Abdel Rahim Saeed
Activist Hind Aleryani is one of the most prominent women in Yemen. She represents a new generation of the Yemeni youths heading an initiative against the Qat tree. They aim to put an end to Yemen’s chewing habit and its consequent bad effects on the country’s society and economy.
Chewing Qat is a very popular pastime among Yemenis. Many men, and an increasing number of women and children, spend hours each afternoon sitting and chewing the leaves and stems of the Qat plant—a practice known in Arabic as “Takhzeen”.
Statistics from the United Nations World Food Project suggest that Yemeni families spend on average 10% of their income on Qat, an amount that exceeds proportional spending on health care and education.
In early 2012, Hend launched a campaign called “Day without Qat”, using social media such as Facebook and Twitter to promote the event. She also organized several community outreach activities.
Hend told the BBC: “people’s reactions were positive, and their responses were very encouraging.” The campaign is supported by a Foundation Board for revolutionary youths, who embraced the campaign and helped to promote it. Other volunteer organizations, such as Generations Without Qat, contributed to the project by running tents to educate people to the harms of Qat. Tents were set up in many cities across Yemen, she added.
Hend intended to hold her “Day Without Qat” on January 12, 2012.
Many outside observers feel that Yemen needs a social revolution to overcome its Qat habit. Current estimates indicate that Sana’a may be the first capital in the world to suffer from drought, and this drought would be caused in part because of the preponderance of water-intensive Qat trees in a country already suffering from a shortage of water resources.
Hend didn’t stop her campaign after the first Day Without Qat, but went on in April 2012 to create an initiative known as “Government Institutions Without Qat”. The initiative demanded from the transitional government a law forbidding public employees from chewing Qat in governmental facilities, based on the logic that chewing Qat during working hours harms productivity and wastes working hours and public resources.
After months spent collecting public opinions and holding sit-ins in front of parliament, many activists under the auspices of youth organizations such as “The Will for a Homeland Without Qat” submitted a document for inclusion by the National Dialogue Conference. The work of the Conference will be used as the basis of the country’s new constitution. The joint proposal included practical steps, such as a transferal of 10% of the land used for Qat trees other agricultural products.
Hend added that, “ if elements of this strategy can be used in the Constitution, it would be for the first time in the history of Yemen that a constitution mentions ‘Qat’, which unfortunately has become more important than food and water”.
Despite Hend’s optimism, she realizes the size of the challenge that she faces in a country where men, women, and children have been chewing Qat for centuries.
Nevertheless, Hend said that spread of the “Wedding Without Qat” phenomenon gives her hope that the community has begun realizing that it is possible to have good times without chewing Qat.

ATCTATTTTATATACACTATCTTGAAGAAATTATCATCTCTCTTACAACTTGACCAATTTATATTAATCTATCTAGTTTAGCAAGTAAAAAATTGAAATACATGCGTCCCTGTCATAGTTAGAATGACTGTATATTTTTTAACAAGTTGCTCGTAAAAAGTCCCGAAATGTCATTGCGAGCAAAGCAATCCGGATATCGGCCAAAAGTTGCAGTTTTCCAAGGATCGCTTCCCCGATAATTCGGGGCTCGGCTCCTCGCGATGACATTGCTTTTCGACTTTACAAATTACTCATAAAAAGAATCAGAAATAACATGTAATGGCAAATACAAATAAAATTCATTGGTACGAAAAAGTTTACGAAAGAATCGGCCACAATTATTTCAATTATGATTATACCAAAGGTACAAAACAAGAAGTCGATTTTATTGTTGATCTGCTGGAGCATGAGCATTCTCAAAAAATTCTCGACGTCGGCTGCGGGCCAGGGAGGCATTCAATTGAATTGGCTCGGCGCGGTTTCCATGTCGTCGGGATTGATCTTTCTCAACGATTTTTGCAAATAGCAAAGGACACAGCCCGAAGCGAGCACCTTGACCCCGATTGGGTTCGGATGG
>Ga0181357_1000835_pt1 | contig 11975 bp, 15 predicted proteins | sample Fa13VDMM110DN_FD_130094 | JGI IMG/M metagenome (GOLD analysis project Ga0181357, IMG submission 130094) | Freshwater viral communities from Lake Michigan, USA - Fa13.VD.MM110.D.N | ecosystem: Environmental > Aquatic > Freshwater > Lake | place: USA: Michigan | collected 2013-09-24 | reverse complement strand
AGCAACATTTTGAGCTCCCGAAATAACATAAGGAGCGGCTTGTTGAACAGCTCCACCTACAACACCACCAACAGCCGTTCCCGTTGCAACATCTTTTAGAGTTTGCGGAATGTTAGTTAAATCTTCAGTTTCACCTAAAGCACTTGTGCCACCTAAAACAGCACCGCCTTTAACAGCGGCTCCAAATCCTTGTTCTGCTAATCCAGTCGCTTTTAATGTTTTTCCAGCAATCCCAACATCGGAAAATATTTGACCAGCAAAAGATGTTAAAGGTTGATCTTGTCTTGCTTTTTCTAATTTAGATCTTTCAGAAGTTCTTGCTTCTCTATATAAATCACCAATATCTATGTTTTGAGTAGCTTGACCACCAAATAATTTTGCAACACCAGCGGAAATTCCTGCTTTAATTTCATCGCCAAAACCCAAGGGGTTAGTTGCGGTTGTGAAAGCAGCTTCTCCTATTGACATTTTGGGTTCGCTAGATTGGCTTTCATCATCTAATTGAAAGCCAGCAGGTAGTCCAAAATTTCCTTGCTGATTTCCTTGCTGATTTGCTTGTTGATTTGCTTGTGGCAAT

On the other hand, the last serious government campaign to ban the cultivation of Qat and to limit Qat chewing in the government institutions took place in 1972. The result of this campaign was the fall of the government of Prime Minister Mohsen al-Aeny.
In the same context, Hend remembers the reaction of the Yemeni official with whom she discussed the need to find a solution to the Qat problem. He responded, “Do you want the government to fall?”
However, Hend sees that the biggest barriers to her mission are the financial stakeholders of the Qat trade: tribal elders and Qat farmers.
Communities look to the women
According to Hend, the awarding of the Nobel Peace Prize to activist Tawakkol Karman in 2011 emphasized the importance of the Yemeni women in improving Yemen.
Hend believes that Yemeni woman play a major role in pressuring decision-makers to change the situation and to take resolute measures against the Qat problem.
“Women have a strong developmental sense, and they often show incredible enthusiasm over the matter of Qat. It is striking that many of those behind awareness campaigns in cities like Taiz are young girls”.
Actually, young activists like Hend found the courage to take stands like that they have taken against “the scourge of Yemen”, after the February 2011 revolution against the regime of former president Ali Abdullah Saleh.
Hend says it is natural that activists will turn their attention to othe ocial problems in the country, and in their opinion the revolution played a major role in encouraging the Qat problem. Because of al-Herak, Yemenis are now looking forward to better future. The revolutionary atmosphere helped participants to imagine a better Yemen: a democratic Yemen without corruption—and Qat.
At the same time, Hend has said that her campaign has faced a significant number of challenges and obstacles. Some people, she explained, see her only as a woman, and feel that she’s only trying to make a name for herself. They don’t care about the actual work of their initiative.
Hend encountered some negative responses from her relatives, many of whom think her campaign will only bring about a bad reputation for her. Nevertheless, Hend says she will continue in her mission against the Yemeni addiction. In her opinion, the problem of Qat is inextricably interrelated to other Yemeni problems, such as the water crisis and increasing rates of both poverty and mouth cancer.
Hend, who currently lives between Yemen and Lebanon, hopes her campaign will succeed in changing the country’s outward image, as well. She is looking forward to the day in which people no longer ask her—or any Yemeni—whether they chew Qat or not.